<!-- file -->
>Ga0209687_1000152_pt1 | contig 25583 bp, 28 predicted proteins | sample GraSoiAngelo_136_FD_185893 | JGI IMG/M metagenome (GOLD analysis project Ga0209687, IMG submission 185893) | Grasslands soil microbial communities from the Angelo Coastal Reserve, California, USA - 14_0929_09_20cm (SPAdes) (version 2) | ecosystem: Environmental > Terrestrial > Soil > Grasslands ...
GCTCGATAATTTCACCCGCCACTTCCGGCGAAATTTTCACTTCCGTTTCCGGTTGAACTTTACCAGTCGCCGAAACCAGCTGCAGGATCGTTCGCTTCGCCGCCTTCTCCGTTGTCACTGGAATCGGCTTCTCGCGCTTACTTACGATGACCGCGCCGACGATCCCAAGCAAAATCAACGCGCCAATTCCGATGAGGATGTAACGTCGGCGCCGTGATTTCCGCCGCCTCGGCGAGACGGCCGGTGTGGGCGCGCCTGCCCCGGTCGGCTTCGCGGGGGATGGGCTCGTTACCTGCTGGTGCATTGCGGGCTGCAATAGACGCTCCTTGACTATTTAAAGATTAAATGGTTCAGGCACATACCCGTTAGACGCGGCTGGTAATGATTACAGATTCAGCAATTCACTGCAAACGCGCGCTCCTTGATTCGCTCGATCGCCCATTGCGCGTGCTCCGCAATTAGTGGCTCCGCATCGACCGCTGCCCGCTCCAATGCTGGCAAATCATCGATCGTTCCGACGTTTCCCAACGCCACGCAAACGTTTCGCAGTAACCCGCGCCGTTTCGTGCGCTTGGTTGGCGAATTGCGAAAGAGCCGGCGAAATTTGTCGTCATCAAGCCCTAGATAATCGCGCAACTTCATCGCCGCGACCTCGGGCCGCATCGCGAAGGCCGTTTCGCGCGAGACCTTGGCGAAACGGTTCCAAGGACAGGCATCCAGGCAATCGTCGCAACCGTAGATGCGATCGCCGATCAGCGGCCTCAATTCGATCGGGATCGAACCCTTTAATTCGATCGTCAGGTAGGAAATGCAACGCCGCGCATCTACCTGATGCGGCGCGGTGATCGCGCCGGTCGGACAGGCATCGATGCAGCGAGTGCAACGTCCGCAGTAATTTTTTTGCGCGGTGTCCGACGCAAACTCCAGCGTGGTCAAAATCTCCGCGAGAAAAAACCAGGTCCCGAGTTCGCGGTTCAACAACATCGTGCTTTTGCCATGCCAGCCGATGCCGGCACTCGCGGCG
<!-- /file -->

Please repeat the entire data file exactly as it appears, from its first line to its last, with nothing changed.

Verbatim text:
>Ga0209687_1000152_pt1 | contig 25583 bp, 28 predicted proteins | sample GraSoiAngelo_136_FD_185893 | JGI IMG/M metagenome (GOLD analysis project Ga0209687, IMG submission 185893) | Grasslands soil microbial communities from the Angelo Coastal Reserve, California, USA - 14_0929_09_20cm (SPAdes) (version 2) | ecosystem: Environmental > Terrestrial > Soil > Grasslands ...
GCTCGATAATTTCACCCGCCACTTCCGGCGAAATTTTCACTTCCGTTTCCGGTTGAACTTTACCAGTCGCCGAAACCAGCTGCAGGATCGTTCGCTTCGCCGCCTTCTCCGTTGTCACTGGAATCGGCTTCTCGCGCTTACTTACGATGACCGCGCCGACGATCCCAAGCAAAATCAACGCGCCAATTCCGATGAGGATGTAACGTCGGCGCCGTGATTTCCGCCGCCTCGGCGAGACGGCCGGTGTGGGCGCGCCTGCCCCGGTCGGCTTCGCGGGGGATGGGCTCGTTACCTGCTGGTGCATTGCGGGCTGCAATAGACGCTCCTTGACTATTTAAAGATTAAATGGTTCAGGCACATACCCGTTAGACGCGGCTGGTAATGATTACAGATTCAGCAATTCACTGCAAACGCGCGCTCCTTGATTCGCTCGATCGCCCATTGCGCGTGCTCCGCAATTAGTGGCTCCGCATCGACCGCTGCCCGCTCCAATGCTGGCAAATCATCGATCGTTCCGACGTTTCCCAACGCCACGCAAACGTTTCGCAGTAACCCGCGCCGTTTCGTGCGCTTGGTTGGCGAATTGCGAAAGAGCCGGCGAAATTTGTCGTCATCAAGCCCTAGATAATCGCGCAACTTCATCGCCGCGACCTCGGGCCGCATCGCGAAGGCCGTTTCGCGCGAGACCTTGGCGAAACGGTTCCAAGGACAGGCATCCAGGCAATCGTCGCAACCGTAGATGCGATCGCCGATCAGCGGCCTCAATTCGATCGGGATCGAACCCTTTAATTCGATCGTCAGGTAGGAAATGCAACGCCGCGCATCTACCTGATGCGGCGCGGTGATCGCGCCGGTCGGACAGGCATCGATGCAGCGAGTGCAACGTCCGCAGTAATTTTTTTGCGCGGTGTCCGACGCAAACTCCAGCGTGGTCAAAATCTCCGCGAGAAAAAACCAGGTCCCGAGTTCGCGGTTCAACAACATCGTGCTTTTGCCATGCCAGCCGATGCCGGCACTCGCGGCG